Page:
Entente Cordiale lives in UK mid-market ITM challenge

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Content Copyright © 2006 Bloor. All Rights Reserved.

It’s not often that the French will acknowledge they can learn
from the British, or vice-versa. Yet French IT management (ITM)
software publisher Staff&Line has already benefitted from both
French and British innovation—and this is set to have a
positive impact on how British mid-market companies manage their IT

What is fairly certain is that we are about to hear a lot more
of Staff&Line and its flagship product EasyVista (or EV for
short) here in the UK.

Back in the 1990s, the French government brought in tax breaks
for those French companies who accounted for all their internal
assets—including, for instance, tracking all the company PCs,
their depreciation and the number of software licences. This
quickly created a large French market for IT asset management
systems—with a consequent boom for software companies who
could meet that demand.

This step was good for French businesses, who thereby generally
managed their assets better than their counterparts elsewhere.
Then, when the US (for instance) woke up to the value of such
software, French companies were ahead of the game. In some cases
their software (or the company itself) was snapped up by a leading
US-based player and then became part of its new offering. So let us
Brits acknowledge a wise move by the French.

Staff&Line was one such ITM company, but remained
independent. As such, it gained some large French users, including
a huge contract with the French military, but failed to really
penetrate markets outside France. The high end of the ITM market
outside France is dominated by the likes of CA, HP (partly through
its Peregrine acquisition in 2005) and BMC Remedy. However, smaller
organisations, who might balk at their prices, have struggled to
find a product suite that was comprehensive yet affordable.

From now on competition may start hotting up. Last year,
Staff&Line IPO’d and then embarked on an aggressive plan to
expand across Europe, mostly by acquisition. Following the purchase
of Sight Group spanning Spain, Portugal and Italy, early this year,
it completed its acquisition of UK asset management software
reseller SAM UK on 31st October.

The move looks a shrewd one. Not only were SAM personnel already
well-versed in ITM, but Staff&Line immediately gained some 250
largely SME users from SAM. These do not use EV products of course;
typically they use Centennial Software’s Centennial Discovery asset
management software, for which SAM has been a major reseller. Now
work is progressing apace to provide a direct interface between
Discovery and EV—which in turn will open up a marketplace
among these users to a host of new modules previously not available
to them.

Staff&Line has revamped and extended its software twice. Its
second iteration, Actium, is well-known and still has some large
users. However EV, with its third iteration, is very different. It
was developed from the ground up in English (but so far supports
six languages) and, unusually, is an entirely web-based system
which users access through a portal.

The integrated EV modules together describe what really ought
now to be mandatory functionality for any but the smallest
companies, but is in fact rarely available in its entirety except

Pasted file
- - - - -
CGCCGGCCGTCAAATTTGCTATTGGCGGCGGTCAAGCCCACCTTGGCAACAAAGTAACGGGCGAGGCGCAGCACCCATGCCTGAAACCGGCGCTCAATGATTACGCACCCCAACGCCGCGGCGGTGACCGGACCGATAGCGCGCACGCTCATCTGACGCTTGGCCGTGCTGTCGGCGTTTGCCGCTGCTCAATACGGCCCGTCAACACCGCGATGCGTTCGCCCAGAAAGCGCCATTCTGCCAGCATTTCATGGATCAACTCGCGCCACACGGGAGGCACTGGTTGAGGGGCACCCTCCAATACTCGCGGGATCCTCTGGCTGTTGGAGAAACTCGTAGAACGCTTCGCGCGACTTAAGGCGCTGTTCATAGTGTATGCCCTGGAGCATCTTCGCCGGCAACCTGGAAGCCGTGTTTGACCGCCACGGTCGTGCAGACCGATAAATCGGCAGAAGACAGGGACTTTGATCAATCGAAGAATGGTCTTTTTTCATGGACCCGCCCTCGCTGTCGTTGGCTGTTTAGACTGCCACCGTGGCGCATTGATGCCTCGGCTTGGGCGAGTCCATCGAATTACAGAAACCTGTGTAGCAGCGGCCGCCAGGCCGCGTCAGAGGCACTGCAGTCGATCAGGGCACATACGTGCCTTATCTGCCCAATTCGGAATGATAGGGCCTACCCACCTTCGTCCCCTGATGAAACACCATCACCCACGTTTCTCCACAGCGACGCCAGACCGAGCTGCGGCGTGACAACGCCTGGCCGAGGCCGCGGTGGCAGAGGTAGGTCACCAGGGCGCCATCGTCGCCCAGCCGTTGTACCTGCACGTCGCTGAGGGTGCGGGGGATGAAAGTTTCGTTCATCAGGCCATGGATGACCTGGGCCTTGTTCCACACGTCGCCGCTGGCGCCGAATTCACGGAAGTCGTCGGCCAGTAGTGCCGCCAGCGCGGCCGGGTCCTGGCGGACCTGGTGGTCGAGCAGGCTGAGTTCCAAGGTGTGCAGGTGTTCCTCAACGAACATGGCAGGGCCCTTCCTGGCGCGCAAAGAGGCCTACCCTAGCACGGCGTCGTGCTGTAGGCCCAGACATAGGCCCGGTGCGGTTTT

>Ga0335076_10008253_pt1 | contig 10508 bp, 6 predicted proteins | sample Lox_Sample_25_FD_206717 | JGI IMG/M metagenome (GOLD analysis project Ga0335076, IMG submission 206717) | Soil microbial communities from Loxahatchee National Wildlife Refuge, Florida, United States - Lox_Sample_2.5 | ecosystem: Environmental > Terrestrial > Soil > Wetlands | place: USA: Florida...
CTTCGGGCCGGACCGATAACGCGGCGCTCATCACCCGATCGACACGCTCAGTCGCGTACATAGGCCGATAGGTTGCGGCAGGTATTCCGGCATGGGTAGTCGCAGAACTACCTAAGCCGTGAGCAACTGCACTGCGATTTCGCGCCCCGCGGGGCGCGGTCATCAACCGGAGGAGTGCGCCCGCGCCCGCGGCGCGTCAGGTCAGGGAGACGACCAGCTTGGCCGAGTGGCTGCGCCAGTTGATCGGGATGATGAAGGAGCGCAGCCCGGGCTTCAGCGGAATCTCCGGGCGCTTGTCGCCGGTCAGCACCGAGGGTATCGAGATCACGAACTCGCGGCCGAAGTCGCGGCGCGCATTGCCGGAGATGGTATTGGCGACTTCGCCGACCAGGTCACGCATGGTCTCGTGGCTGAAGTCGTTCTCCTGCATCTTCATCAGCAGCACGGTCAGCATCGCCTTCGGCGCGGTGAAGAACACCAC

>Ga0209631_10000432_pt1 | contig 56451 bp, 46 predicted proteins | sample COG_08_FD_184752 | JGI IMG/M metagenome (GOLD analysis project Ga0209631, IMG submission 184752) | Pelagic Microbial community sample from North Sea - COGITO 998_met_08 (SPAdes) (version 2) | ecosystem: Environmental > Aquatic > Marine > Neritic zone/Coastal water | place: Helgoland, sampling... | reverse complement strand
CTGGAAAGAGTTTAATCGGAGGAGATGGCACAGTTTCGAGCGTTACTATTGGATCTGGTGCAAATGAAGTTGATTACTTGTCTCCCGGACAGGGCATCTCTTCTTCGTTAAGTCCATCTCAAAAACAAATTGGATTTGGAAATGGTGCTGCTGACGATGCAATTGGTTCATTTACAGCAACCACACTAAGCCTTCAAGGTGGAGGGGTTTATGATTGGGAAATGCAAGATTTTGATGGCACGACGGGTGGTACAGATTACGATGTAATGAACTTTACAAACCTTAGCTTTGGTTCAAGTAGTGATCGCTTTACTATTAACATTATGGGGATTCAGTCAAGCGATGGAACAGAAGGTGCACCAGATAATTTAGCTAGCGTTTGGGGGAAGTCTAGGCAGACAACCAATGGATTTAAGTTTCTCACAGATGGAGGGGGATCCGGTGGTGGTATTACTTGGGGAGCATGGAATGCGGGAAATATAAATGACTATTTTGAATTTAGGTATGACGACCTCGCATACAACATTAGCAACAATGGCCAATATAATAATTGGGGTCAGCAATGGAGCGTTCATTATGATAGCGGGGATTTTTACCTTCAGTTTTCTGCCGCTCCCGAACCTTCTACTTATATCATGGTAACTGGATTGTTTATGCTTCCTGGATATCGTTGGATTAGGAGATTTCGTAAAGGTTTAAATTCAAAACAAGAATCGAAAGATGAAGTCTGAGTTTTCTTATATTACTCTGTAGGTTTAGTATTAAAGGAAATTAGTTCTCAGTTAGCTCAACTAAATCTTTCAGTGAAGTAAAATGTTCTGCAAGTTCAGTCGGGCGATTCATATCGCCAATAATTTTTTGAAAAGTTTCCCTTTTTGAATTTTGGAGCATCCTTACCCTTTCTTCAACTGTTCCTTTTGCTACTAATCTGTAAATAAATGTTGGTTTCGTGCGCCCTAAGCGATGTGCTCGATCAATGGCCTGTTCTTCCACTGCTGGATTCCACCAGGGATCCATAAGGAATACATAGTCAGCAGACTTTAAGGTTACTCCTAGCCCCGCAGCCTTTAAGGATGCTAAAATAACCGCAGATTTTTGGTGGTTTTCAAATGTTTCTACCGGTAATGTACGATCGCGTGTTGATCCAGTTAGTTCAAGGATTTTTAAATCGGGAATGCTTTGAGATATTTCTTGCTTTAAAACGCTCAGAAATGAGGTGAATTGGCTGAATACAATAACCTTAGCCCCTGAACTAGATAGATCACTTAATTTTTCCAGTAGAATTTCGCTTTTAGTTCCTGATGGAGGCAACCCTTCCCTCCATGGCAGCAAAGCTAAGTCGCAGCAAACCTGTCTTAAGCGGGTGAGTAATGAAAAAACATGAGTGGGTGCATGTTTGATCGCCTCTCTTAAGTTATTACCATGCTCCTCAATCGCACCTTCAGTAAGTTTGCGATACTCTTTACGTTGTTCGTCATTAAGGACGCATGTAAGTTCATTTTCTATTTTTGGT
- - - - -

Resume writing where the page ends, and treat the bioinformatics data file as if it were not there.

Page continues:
among the high-end products. EV is highly scalable so does not
necessarily have to carry high-end pricing for mid-market companies
with less users.

Here is the type of functionality I mean. EV’s asset management
includes licence monitoring, with contracts and compliance status,
depreciation, budgeting and internal chargeback. Its service
management supports incident and problem monitoring and escalation,
plus service contracts such as the all-important service level
agreements (SLAs).

Change management uses a workflow process to deal with requests
for change which can be submitted directly by users through to
their approval or rejection, maintains a service catalogue which
users can access, and records delivery, with a remote distribution
capability for software. Configuration management, inventory and
audit reporting, and discovery of network assets are a few of the
other functions.

But perhaps its most attractive feature is behind the scenes. It
utilises a single multi-layer repository—one federated SQL
database (SQL Server, Oracle or DB2)—to cover all modules.
Typically, such products may carry three or four separate
databases. Because of this, users can implement a new EV module by
doing little more than switching it on.

So far I have failed to mention the British contribution which,
as with the French, has its roots in government. This is the IT
Infrastructure Library (ITIL), developed initially by the CCTA
which was subsumed into Office of Government Computing (OGC). As
ITM practitioners well know, ITIL is a set of best practices, as
viewed from a business perspective, that covers all these types of
functions. Although not actually a standard, it is now being
adopted in various countries across the world—and the ISO
20000 standard has been developed out of it.

Staff&Line really had no option but to embrace ITIL in a big
way, since it is now often mandated for those tendering for ITM
business. So it is unsurprising to find all the new Staff&Line
UK employees scheduled to complete the ITIL foundation course at
least by the end of 2007. Meanwhile EV’s advertising describes it
as an “All-in-one 100% ITIL solution”. If it can truly
live up to that claim, it stands to stir up UK ITM
interest—starting now.